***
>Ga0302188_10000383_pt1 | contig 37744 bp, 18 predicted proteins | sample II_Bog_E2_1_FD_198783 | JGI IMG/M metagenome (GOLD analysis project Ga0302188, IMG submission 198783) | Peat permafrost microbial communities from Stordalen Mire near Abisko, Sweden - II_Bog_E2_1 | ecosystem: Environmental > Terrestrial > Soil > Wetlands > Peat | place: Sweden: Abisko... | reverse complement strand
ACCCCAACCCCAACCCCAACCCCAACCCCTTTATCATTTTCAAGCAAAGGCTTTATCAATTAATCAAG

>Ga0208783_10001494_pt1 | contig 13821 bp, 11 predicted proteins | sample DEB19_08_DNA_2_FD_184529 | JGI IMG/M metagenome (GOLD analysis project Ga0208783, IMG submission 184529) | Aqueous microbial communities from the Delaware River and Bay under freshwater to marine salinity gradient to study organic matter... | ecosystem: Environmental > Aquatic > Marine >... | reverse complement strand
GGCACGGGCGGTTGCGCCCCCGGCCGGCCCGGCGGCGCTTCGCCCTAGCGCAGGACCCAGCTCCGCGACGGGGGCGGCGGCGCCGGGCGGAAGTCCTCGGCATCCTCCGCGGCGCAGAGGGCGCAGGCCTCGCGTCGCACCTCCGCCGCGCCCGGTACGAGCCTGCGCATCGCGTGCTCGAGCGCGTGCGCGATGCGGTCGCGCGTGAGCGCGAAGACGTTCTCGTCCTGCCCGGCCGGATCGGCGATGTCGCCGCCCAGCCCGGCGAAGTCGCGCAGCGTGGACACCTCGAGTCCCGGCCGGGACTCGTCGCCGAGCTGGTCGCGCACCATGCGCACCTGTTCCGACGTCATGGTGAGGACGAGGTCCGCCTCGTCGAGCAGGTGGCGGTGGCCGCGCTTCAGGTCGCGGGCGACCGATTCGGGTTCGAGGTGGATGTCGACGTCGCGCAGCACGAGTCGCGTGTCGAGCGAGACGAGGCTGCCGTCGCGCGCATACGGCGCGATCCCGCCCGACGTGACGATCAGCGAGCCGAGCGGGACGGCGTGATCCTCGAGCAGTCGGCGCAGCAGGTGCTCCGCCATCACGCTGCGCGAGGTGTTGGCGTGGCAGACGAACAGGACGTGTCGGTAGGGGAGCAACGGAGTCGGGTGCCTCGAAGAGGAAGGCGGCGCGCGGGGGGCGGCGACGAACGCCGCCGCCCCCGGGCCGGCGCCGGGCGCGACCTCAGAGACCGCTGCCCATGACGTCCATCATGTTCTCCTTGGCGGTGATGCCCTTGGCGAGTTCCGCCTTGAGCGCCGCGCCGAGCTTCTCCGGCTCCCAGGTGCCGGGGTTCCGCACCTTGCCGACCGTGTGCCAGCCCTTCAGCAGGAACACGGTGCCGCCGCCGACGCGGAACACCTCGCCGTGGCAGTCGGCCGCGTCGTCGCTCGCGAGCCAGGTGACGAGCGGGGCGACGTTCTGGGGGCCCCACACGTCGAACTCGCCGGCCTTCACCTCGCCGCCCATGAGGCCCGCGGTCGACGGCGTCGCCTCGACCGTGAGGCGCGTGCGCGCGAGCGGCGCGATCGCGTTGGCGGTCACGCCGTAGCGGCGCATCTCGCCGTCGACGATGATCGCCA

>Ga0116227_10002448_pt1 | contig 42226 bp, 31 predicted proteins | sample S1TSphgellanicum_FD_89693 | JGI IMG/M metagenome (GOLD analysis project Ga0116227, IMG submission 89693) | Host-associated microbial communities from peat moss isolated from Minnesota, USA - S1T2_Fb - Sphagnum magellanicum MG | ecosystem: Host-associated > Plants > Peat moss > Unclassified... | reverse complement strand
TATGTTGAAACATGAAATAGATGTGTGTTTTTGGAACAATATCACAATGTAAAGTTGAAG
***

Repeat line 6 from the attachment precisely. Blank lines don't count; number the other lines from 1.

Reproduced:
TATGTTGAAACATGAAATAGATGTGTGTTTTTGGAACAATATCACAATGTAAAGTTGAAG